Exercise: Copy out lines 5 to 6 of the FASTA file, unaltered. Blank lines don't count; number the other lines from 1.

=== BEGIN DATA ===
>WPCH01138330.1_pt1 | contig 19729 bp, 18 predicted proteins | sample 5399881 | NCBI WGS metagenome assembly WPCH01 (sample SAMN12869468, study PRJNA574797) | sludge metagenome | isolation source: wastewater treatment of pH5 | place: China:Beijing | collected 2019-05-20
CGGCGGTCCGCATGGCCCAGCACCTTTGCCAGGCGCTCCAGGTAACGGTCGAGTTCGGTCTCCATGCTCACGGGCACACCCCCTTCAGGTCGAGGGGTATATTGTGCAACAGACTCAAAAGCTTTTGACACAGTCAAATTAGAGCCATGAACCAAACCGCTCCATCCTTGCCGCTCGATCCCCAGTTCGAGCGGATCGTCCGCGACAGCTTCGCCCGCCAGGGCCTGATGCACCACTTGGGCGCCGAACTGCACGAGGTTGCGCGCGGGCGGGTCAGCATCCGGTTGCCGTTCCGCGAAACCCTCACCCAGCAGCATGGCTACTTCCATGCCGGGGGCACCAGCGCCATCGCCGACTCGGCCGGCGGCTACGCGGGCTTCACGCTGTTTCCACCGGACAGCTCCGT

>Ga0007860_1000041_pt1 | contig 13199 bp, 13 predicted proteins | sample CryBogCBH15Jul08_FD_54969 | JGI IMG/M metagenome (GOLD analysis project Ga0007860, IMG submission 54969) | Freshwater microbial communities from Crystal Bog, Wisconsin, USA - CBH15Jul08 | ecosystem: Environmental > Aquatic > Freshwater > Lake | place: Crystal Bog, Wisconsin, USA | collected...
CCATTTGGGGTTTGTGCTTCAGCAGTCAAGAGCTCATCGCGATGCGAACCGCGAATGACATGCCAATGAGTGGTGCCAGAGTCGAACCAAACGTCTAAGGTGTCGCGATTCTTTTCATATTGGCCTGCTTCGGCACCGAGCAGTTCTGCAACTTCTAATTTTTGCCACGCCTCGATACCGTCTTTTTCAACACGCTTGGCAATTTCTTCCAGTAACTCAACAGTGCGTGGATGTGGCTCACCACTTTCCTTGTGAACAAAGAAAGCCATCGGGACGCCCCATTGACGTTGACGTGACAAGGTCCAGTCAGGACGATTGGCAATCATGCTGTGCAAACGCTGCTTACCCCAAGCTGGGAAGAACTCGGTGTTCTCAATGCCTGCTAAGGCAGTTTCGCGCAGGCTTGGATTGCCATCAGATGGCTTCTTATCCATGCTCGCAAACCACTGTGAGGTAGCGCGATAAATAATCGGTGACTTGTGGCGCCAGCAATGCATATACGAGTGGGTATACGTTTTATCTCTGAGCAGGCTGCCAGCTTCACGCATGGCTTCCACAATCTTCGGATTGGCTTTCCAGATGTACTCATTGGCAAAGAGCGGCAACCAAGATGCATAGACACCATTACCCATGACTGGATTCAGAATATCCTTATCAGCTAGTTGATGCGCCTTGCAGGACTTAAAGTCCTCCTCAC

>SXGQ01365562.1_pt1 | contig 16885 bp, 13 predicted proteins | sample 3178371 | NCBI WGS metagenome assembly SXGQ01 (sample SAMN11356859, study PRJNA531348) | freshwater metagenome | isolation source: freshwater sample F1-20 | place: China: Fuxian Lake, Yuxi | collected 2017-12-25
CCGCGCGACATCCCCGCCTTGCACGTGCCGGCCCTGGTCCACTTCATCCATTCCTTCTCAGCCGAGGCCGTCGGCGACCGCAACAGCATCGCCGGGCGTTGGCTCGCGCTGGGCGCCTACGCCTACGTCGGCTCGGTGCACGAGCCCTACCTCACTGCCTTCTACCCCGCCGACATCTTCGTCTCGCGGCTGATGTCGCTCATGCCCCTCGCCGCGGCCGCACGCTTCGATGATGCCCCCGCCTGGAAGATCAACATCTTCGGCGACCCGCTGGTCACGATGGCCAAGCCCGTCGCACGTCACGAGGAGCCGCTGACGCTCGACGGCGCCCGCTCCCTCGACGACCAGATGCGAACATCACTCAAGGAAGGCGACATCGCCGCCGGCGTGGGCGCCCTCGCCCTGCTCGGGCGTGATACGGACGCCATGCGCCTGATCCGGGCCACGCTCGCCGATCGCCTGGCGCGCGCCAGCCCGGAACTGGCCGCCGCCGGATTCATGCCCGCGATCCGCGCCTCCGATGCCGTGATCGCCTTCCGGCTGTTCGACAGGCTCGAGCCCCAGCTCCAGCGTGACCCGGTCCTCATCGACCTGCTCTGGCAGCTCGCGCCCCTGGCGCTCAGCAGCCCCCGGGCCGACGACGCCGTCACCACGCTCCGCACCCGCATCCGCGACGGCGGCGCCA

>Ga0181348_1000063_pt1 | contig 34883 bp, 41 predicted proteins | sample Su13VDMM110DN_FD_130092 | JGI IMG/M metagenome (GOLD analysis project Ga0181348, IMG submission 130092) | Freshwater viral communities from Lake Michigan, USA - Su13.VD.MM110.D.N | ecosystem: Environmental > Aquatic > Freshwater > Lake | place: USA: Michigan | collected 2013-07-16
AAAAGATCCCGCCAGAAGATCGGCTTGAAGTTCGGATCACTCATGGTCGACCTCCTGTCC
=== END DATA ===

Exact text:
>SXGQ01365562.1_pt1 | contig 16885 bp, 13 predicted proteins | sample 3178371 | NCBI WGS metagenome assembly SXGQ01 (sample SAMN11356859, study PRJNA531348) | freshwater metagenome | isolation source: freshwater sample F1-20 | place: China: Fuxian Lake, Yuxi | collected 2017-12-25
CCGCGCGACATCCCCGCCTTGCACGTGCCGGCCCTGGTCCACTTCATCCATTCCTTCTCAGCCGAGGCCGTCGGCGACCGCAACAGCATCGCCGGGCGTTGGCTCGCGCTGGGCGCCTACGCCTACGTCGGCTCGGTGCACGAGCCCTACCTCACTGCCTTCTACCCCGCCGACATCTTCGTCTCGCGGCTGATGTCGCTCATGCCCCTCGCCGCGGCCGCACGCTTCGATGATGCCCCCGCCTGGAAGATCAACATCTTCGGCGACCCGCTGGTCACGATGGCCAAGCCCGTCGCACGTCACGAGGAGCCGCTGACGCTCGACGGCGCCCGCTCCCTCGACGACCAGATGCGAACATCACTCAAGGAAGGCGACATCGCCGCCGGCGTGGGCGCCCTCGCCCTGCTCGGGCGTGATACGGACGCCATGCGCCTGATCCGGGCCACGCTCGCCGATCGCCTGGCGCGCGCCAGCCCGGAACTGGCCGCCGCCGGATTCATGCCCGCGATCCGCGCCTCCGATGCCGTGATCGCCTTCCGGCTGTTCGACAGGCTCGAGCCCCAGCTCCAGCGTGACCCGGTCCTCATCGACCTGCTCTGGCAGCTCGCGCCCCTGGCGCTCAGCAGCCCCCGGGCCGACGACGCCGTCACCACGCTCCGCACCCGCATCCGCGACGGCGGCGCCA